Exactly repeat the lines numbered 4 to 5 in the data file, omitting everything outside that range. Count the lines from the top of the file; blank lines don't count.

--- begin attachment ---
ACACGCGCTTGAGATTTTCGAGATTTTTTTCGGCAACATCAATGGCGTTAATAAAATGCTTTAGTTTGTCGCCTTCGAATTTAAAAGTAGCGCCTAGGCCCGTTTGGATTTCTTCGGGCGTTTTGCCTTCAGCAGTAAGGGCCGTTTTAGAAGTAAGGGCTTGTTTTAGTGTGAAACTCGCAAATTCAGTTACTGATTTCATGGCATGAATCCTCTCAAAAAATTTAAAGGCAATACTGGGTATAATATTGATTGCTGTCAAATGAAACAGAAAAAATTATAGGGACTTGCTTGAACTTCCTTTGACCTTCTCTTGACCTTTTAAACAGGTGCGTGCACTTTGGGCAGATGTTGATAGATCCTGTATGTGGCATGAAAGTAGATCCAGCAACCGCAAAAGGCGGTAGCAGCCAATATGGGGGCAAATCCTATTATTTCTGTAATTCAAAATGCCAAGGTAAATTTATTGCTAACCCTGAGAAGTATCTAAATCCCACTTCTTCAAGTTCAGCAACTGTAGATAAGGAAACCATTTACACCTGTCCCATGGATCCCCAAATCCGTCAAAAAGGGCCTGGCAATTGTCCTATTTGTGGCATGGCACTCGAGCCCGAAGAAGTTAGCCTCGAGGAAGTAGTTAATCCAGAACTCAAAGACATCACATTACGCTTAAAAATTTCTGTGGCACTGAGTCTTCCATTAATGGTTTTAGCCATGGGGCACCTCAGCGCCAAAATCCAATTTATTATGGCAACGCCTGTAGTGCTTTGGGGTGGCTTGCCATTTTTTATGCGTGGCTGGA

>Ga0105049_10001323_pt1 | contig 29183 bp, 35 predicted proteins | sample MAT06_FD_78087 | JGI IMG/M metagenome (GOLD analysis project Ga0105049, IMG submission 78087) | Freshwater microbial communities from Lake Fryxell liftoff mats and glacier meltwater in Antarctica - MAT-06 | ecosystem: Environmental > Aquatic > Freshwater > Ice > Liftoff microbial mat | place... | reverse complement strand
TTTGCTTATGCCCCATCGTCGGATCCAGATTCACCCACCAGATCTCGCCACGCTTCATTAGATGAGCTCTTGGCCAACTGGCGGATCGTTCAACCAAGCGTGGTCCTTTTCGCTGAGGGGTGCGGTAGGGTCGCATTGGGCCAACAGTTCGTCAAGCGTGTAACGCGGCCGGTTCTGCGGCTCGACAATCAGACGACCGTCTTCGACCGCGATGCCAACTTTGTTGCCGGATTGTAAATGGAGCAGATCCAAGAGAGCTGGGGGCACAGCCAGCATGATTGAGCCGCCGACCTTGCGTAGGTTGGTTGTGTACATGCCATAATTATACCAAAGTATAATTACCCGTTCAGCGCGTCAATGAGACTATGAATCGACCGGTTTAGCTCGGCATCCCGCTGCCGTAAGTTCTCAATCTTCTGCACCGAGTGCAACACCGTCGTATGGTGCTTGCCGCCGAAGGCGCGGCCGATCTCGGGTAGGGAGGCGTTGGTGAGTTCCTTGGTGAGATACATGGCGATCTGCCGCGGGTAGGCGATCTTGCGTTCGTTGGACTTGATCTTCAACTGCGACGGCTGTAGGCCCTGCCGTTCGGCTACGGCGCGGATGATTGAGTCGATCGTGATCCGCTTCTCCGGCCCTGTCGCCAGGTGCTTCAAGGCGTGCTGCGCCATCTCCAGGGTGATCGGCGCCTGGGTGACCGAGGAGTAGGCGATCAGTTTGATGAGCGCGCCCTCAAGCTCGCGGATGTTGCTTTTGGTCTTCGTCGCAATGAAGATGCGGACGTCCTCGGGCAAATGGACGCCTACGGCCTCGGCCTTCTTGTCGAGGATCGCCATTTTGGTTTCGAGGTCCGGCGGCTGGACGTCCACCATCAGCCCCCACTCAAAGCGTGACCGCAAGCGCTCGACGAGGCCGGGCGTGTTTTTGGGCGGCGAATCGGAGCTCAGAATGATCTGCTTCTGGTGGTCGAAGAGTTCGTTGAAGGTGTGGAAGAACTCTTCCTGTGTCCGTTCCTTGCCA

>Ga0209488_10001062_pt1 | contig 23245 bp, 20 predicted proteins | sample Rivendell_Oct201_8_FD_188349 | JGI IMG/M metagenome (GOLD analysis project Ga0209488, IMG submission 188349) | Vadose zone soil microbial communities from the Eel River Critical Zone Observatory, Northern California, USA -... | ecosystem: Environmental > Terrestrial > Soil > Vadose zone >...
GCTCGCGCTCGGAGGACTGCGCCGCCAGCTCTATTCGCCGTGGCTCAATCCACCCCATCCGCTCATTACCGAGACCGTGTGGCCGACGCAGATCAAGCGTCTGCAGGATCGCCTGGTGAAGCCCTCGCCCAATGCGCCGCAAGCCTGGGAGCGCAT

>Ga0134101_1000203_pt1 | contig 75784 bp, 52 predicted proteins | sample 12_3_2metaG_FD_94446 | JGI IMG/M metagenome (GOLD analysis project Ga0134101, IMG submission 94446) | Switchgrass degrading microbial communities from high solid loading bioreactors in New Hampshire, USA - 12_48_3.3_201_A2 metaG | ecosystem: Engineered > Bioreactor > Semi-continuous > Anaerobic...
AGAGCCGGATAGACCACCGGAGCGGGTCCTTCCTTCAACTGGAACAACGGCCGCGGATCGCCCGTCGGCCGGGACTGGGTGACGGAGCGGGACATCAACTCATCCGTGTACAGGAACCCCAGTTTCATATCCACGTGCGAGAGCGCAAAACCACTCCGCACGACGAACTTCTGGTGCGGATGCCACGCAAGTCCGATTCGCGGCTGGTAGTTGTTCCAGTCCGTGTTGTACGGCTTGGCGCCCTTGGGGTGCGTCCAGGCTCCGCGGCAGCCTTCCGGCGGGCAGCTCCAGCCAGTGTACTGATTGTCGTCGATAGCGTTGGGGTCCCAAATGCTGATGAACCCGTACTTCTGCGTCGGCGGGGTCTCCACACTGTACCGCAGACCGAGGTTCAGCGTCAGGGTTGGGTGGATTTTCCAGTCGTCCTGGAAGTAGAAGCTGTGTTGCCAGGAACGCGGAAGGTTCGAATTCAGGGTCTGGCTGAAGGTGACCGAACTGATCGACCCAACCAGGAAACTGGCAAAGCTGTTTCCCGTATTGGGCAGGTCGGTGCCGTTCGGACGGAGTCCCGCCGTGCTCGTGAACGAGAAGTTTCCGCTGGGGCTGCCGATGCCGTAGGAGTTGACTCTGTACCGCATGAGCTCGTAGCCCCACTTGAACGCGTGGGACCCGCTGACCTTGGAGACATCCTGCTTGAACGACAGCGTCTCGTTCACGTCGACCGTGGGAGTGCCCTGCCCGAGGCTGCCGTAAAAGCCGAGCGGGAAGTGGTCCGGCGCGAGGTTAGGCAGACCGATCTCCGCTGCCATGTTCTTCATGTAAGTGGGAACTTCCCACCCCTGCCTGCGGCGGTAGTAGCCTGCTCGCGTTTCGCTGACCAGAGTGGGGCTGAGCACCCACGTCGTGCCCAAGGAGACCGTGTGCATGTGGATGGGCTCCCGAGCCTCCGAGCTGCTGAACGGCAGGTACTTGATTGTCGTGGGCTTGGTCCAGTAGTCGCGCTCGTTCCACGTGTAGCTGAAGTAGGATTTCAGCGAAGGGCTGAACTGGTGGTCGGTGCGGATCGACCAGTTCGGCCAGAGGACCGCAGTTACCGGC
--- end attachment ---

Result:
>Ga0209488_10001062_pt1 | contig 23245 bp, 20 predicted proteins | sample Rivendell_Oct201_8_FD_188349 | JGI IMG/M metagenome (GOLD analysis project Ga0209488, IMG submission 188349) | Vadose zone soil microbial communities from the Eel River Critical Zone Observatory, Northern California, USA -... | ecosystem: Environmental > Terrestrial > Soil > Vadose zone >...
GCTCGCGCTCGGAGGACTGCGCCGCCAGCTCTATTCGCCGTGGCTCAATCCACCCCATCCGCTCATTACCGAGACCGTGTGGCCGACGCAGATCAAGCGTCTGCAGGATCGCCTGGTGAAGCCCTCGCCCAATGCGCCGCAAGCCTGGGAGCGCAT